In Monte Carlo in May 2019, Wei Huang became the second Chinese player to finish as runner up in an EPT Main Event, a little less than a year since Haoxiang Wang finished second in Barcelona. Yunye Lu finished sixth in Barcelona this time around, and then Yi Ye won the EPT Open Main Event in Sochi in October.

Yi Ye’s victory could be the first of many

Asian players are visiting Europe in greater numbers than ever before — South Korea’s Gab Yong Kim was very unlucky to bust in ninth at EPT Prague — and it seems certain we will be crowning our first Chinese EPT title winner very soon, perhaps even in 2020.


Poker streaming has been huge for at least the past four years, and there’s simply no sign of it losing any popularity. While cutting edge innovators such as Jason Somerville continue to unveil new concepts — the Run It Up Live Home Game launched in 2019 — streaming stalwarts such as Lex Veldhuis continue to break records in viewer numbers.

Lex Veldhuis expects the world of Twitch streaming to continue to develop

Veldhuis offered his ideas as to what trends 2020 might bring in the poker streaming world: “I think there will be a lot of technological developments,” he said. “The tools are getting easier to use and people are becoming more knowledgable about them. One guy who immediately comes to mind is Tom ‘Pleb_Method’ Hayward, aka ‘MajinBoob’, who also streams for PokerStars. His use of technology is insane. He’s incredible, and he’s teaching me a lot about that stuff.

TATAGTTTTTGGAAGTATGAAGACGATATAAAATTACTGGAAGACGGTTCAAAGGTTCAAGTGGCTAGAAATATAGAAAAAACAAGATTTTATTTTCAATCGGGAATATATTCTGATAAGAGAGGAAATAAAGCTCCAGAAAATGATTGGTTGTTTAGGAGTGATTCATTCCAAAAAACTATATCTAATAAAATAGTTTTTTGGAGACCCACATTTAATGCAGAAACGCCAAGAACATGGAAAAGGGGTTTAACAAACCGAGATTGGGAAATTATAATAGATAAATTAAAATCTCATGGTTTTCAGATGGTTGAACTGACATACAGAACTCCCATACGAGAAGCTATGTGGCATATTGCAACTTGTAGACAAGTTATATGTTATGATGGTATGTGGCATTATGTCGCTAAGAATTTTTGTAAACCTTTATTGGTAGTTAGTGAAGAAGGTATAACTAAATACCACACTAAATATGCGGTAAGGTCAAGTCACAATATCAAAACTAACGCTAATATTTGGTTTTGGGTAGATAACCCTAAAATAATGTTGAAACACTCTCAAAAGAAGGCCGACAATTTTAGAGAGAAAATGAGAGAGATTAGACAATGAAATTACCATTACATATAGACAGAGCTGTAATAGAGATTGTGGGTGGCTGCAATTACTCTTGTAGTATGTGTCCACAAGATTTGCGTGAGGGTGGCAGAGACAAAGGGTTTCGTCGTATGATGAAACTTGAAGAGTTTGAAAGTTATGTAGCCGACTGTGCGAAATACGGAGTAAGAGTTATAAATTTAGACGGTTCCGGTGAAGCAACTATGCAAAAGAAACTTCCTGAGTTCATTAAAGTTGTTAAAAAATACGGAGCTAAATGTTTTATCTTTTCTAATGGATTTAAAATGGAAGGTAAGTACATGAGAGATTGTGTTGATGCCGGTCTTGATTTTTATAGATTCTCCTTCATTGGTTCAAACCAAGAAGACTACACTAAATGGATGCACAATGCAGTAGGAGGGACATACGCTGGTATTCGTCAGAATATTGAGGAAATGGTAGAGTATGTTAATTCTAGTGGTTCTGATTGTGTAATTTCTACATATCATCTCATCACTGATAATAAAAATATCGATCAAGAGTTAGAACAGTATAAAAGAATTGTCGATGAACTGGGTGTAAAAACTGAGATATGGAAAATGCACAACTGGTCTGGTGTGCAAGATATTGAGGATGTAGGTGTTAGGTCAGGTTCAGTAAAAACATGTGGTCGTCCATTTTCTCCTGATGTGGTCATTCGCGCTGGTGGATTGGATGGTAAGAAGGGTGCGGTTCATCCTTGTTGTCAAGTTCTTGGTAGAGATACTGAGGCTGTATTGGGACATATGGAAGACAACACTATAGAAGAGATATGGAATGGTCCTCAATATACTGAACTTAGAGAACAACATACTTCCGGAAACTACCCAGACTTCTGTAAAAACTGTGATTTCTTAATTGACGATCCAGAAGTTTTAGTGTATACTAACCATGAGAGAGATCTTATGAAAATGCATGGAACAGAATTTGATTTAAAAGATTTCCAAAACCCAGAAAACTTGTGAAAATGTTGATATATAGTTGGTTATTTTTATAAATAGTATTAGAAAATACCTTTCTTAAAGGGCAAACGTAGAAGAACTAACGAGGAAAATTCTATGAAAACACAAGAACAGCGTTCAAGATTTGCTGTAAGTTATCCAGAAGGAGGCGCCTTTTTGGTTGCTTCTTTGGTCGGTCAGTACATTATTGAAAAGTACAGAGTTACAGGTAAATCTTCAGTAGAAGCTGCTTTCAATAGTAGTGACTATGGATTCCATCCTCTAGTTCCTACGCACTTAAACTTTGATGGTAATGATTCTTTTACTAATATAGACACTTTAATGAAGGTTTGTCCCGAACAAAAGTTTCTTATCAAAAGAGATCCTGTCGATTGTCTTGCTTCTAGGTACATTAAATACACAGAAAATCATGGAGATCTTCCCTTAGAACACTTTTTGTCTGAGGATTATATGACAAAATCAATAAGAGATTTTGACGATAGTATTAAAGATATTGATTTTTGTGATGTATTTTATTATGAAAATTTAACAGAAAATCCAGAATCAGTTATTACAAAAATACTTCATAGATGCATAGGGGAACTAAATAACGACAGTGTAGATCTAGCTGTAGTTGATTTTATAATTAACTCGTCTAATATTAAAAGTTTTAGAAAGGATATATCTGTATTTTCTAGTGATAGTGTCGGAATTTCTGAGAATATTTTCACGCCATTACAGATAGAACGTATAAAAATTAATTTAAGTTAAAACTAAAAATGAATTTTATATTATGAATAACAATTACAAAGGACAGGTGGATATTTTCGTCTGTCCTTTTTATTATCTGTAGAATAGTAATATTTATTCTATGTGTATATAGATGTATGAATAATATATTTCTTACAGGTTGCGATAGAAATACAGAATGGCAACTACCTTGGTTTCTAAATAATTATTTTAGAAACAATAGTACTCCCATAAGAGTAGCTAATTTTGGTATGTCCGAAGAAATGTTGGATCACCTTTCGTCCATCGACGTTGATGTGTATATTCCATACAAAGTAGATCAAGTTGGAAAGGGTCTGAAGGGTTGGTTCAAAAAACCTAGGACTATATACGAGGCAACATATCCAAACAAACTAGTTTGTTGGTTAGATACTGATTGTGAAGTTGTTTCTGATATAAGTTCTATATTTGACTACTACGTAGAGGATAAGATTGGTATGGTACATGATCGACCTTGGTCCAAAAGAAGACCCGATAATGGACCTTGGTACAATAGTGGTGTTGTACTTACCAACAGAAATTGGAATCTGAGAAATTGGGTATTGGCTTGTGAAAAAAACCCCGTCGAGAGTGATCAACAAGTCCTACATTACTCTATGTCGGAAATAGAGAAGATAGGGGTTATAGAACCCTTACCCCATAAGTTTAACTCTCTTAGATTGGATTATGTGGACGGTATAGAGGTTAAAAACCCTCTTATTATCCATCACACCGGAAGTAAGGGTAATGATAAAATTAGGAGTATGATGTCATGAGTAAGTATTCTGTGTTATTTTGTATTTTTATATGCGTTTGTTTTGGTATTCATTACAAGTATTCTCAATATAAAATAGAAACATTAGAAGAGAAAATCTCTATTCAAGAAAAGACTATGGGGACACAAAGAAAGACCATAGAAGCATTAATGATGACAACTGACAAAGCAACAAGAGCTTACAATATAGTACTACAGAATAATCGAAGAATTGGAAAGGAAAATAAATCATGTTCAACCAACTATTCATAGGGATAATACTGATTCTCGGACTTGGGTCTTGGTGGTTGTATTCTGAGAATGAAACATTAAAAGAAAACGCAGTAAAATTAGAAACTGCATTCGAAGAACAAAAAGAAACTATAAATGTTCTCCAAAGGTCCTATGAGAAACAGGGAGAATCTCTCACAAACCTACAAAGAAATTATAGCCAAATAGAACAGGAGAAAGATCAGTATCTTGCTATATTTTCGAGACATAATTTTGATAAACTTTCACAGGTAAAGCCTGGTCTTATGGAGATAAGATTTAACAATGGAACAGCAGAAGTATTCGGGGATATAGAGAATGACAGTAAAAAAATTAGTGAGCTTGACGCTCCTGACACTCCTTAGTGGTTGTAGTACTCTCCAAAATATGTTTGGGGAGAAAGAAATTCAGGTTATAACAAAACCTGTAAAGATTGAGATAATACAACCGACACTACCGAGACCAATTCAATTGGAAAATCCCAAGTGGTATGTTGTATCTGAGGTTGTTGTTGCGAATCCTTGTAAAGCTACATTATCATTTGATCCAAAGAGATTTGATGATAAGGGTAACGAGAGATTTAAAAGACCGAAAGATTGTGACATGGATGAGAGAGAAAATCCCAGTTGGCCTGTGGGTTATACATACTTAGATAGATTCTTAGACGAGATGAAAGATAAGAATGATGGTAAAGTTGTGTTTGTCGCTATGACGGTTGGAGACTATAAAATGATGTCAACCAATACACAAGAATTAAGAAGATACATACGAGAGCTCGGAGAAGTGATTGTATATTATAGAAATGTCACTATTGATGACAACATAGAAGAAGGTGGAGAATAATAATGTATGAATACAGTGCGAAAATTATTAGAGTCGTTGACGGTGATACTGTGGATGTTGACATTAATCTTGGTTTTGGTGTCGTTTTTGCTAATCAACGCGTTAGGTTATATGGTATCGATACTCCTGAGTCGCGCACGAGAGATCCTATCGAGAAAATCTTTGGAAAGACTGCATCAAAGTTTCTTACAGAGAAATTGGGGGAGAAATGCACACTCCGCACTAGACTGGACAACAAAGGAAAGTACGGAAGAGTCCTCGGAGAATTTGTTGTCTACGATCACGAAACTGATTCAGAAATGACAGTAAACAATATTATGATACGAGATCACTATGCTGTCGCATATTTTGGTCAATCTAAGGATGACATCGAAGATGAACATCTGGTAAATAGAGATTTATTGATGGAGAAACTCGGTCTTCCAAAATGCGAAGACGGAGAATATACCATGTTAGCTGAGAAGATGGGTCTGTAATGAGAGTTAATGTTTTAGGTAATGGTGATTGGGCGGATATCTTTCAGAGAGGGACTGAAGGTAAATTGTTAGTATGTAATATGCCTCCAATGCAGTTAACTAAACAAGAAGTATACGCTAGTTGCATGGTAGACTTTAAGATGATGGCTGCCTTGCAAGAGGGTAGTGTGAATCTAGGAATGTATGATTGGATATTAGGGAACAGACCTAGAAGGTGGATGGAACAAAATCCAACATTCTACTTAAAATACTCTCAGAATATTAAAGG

“I think that a lot of the people from the Dare to Stream promotion are already part of the Twitch community, and they’re going to be able to find a lot of support from other streamers. People are sharing a lot with each other. There’s not much shark-like competitiveness going on, which is nice as everyone has their own style and everyone will get the viewers who like them.

I think the trend will be people finding their own tone. For a while, people saw certain streamers and felt like they had to be like them. I think over the past two years, with me coming up, Spraggy coming up, Tonkaaaa being big, that trend has passed. Now people think ‘Hmmm, so I can swear’ or ‘Hmmm, I can just be a grumpy old fart like Spraggy’, or ‘Hmmm, I can just kick the system as Tonkaaaa does’. That will motivate people to be themselves, and people who adhere to that will rise to the top. Twitch is a very real platform, and viewers will pop the bullshit balloon very quickly.”